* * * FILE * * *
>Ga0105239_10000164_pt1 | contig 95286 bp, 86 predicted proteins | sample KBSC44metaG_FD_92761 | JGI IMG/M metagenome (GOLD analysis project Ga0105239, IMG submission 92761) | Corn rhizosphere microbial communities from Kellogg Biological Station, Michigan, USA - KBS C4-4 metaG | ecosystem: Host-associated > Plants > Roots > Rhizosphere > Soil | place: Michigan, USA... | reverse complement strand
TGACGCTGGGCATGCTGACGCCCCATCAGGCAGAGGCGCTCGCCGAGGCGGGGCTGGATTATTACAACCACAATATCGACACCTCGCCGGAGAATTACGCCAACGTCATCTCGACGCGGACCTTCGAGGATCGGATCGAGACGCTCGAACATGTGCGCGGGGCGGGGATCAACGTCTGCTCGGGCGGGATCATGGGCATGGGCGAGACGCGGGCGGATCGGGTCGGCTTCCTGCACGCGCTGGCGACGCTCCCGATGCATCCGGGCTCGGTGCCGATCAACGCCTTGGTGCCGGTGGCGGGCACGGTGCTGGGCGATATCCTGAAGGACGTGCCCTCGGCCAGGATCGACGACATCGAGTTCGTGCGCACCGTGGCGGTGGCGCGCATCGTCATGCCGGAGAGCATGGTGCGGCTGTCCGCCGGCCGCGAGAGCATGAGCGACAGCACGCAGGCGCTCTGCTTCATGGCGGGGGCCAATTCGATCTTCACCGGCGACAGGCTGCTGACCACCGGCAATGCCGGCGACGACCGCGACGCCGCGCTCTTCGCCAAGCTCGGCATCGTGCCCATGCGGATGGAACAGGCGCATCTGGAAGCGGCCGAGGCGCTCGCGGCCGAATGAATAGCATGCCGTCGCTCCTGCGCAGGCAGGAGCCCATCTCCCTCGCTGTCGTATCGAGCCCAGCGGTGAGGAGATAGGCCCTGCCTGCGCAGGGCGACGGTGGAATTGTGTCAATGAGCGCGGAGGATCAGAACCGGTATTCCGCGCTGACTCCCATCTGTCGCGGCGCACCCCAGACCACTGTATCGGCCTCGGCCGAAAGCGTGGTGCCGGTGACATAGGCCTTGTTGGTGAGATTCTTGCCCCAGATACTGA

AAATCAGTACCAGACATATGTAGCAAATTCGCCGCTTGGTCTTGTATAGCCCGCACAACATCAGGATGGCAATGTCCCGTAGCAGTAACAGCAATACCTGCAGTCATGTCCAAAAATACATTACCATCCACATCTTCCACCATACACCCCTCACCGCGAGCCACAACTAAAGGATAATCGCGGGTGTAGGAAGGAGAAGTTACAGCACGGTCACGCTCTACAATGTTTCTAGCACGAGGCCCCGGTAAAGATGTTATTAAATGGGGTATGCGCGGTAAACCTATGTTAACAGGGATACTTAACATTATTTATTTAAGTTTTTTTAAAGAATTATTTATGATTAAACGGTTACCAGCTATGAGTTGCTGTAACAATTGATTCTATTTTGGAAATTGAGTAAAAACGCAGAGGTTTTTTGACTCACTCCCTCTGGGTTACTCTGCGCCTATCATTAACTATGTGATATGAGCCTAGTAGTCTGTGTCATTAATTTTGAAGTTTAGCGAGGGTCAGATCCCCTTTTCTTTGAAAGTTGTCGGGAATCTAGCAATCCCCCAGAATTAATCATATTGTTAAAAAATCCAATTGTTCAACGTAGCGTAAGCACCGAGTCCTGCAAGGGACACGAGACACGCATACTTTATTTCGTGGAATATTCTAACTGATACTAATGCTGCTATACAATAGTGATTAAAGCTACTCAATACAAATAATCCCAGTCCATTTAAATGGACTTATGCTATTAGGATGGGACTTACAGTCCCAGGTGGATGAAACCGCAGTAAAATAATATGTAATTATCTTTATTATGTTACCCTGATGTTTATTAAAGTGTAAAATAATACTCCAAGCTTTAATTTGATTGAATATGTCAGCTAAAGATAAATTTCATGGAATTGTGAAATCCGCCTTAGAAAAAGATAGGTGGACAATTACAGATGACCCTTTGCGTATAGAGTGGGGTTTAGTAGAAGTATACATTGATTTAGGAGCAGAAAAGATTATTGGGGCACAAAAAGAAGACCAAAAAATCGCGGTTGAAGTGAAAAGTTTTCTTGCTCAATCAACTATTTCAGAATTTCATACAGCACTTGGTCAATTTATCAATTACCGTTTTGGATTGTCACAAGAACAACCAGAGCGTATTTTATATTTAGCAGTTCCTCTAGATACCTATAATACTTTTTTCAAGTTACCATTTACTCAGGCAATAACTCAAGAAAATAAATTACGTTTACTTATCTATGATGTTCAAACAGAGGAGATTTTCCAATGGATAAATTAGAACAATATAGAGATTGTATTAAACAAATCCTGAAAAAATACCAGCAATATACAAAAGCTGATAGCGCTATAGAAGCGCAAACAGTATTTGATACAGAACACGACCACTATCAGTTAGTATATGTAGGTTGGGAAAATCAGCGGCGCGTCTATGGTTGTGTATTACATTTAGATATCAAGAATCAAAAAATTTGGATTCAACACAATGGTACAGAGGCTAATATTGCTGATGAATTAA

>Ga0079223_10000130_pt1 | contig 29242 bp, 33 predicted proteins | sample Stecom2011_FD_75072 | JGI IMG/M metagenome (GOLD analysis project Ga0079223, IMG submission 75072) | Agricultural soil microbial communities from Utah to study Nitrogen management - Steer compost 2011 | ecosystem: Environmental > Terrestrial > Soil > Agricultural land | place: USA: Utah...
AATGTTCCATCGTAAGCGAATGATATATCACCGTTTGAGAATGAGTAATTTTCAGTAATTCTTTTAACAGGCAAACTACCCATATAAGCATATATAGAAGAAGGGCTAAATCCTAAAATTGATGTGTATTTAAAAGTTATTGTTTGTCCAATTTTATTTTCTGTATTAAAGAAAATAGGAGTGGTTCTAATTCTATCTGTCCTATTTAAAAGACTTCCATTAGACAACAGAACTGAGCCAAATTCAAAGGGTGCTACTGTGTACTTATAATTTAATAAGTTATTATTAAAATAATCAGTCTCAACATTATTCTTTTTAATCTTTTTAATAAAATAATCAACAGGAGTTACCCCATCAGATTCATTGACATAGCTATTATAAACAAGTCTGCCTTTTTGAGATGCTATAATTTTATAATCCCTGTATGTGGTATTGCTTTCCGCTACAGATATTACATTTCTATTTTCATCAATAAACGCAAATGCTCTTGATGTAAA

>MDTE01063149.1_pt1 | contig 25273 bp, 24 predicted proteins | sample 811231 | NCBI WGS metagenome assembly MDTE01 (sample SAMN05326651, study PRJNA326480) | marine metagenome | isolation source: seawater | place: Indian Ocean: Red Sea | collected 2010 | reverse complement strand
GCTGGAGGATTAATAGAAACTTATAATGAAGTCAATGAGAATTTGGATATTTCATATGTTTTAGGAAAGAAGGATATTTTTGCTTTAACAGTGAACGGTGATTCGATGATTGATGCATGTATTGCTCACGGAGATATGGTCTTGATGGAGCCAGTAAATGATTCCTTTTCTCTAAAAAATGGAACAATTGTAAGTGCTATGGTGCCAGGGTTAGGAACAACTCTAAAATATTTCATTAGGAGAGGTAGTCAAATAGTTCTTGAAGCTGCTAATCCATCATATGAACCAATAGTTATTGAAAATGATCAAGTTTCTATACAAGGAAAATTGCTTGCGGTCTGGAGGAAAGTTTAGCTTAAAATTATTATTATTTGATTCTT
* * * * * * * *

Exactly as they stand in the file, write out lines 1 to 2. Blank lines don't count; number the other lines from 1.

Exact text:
>Ga0105239_10000164_pt1 | contig 95286 bp, 86 predicted proteins | sample KBSC44metaG_FD_92761 | JGI IMG/M metagenome (GOLD analysis project Ga0105239, IMG submission 92761) | Corn rhizosphere microbial communities from Kellogg Biological Station, Michigan, USA - KBS C4-4 metaG | ecosystem: Host-associated > Plants > Roots > Rhizosphere > Soil | place: Michigan, USA... | reverse complement strand
TGACGCTGGGCATGCTGACGCCCCATCAGGCAGAGGCGCTCGCCGAGGCGGGGCTGGATTATTACAACCACAATATCGACACCTCGCCGGAGAATTACGCCAACGTCATCTCGACGCGGACCTTCGAGGATCGGATCGAGACGCTCGAACATGTGCGCGGGGCGGGGATCAACGTCTGCTCGGGCGGGATCATGGGCATGGGCGAGACGCGGGCGGATCGGGTCGGCTTCCTGCACGCGCTGGCGACGCTCCCGATGCATCCGGGCTCGGTGCCGATCAACGCCTTGGTGCCGGTGGCGGGCACGGTGCTGGGCGATATCCTGAAGGACGTGCCCTCGGCCAGGATCGACGACATCGAGTTCGTGCGCACCGTGGCGGTGGCGCGCATCGTCATGCCGGAGAGCATGGTGCGGCTGTCCGCCGGCCGCGAGAGCATGAGCGACAGCACGCAGGCGCTCTGCTTCATGGCGGGGGCCAATTCGATCTTCACCGGCGACAGGCTGCTGACCACCGGCAATGCCGGCGACGACCGCGACGCCGCGCTCTTCGCCAAGCTCGGCATCGTGCCCATGCGGATGGAACAGGCGCATCTGGAAGCGGCCGAGGCGCTCGCGGCCGAATGAATAGCATGCCGTCGCTCCTGCGCAGGCAGGAGCCCATCTCCCTCGCTGTCGTATCGAGCCCAGCGGTGAGGAGATAGGCCCTGCCTGCGCAGGGCGACGGTGGAATTGTGTCAATGAGCGCGGAGGATCAGAACCGGTATTCCGCGCTGACTCCCATCTGTCGCGGCGCACCCCAGACCACTGTATCGGCCTCGGCCGAAAGCGTGGTGCCGGTGACATAGGCCTTGTTGGTGAGATTCTTGCCCCAGATACTGA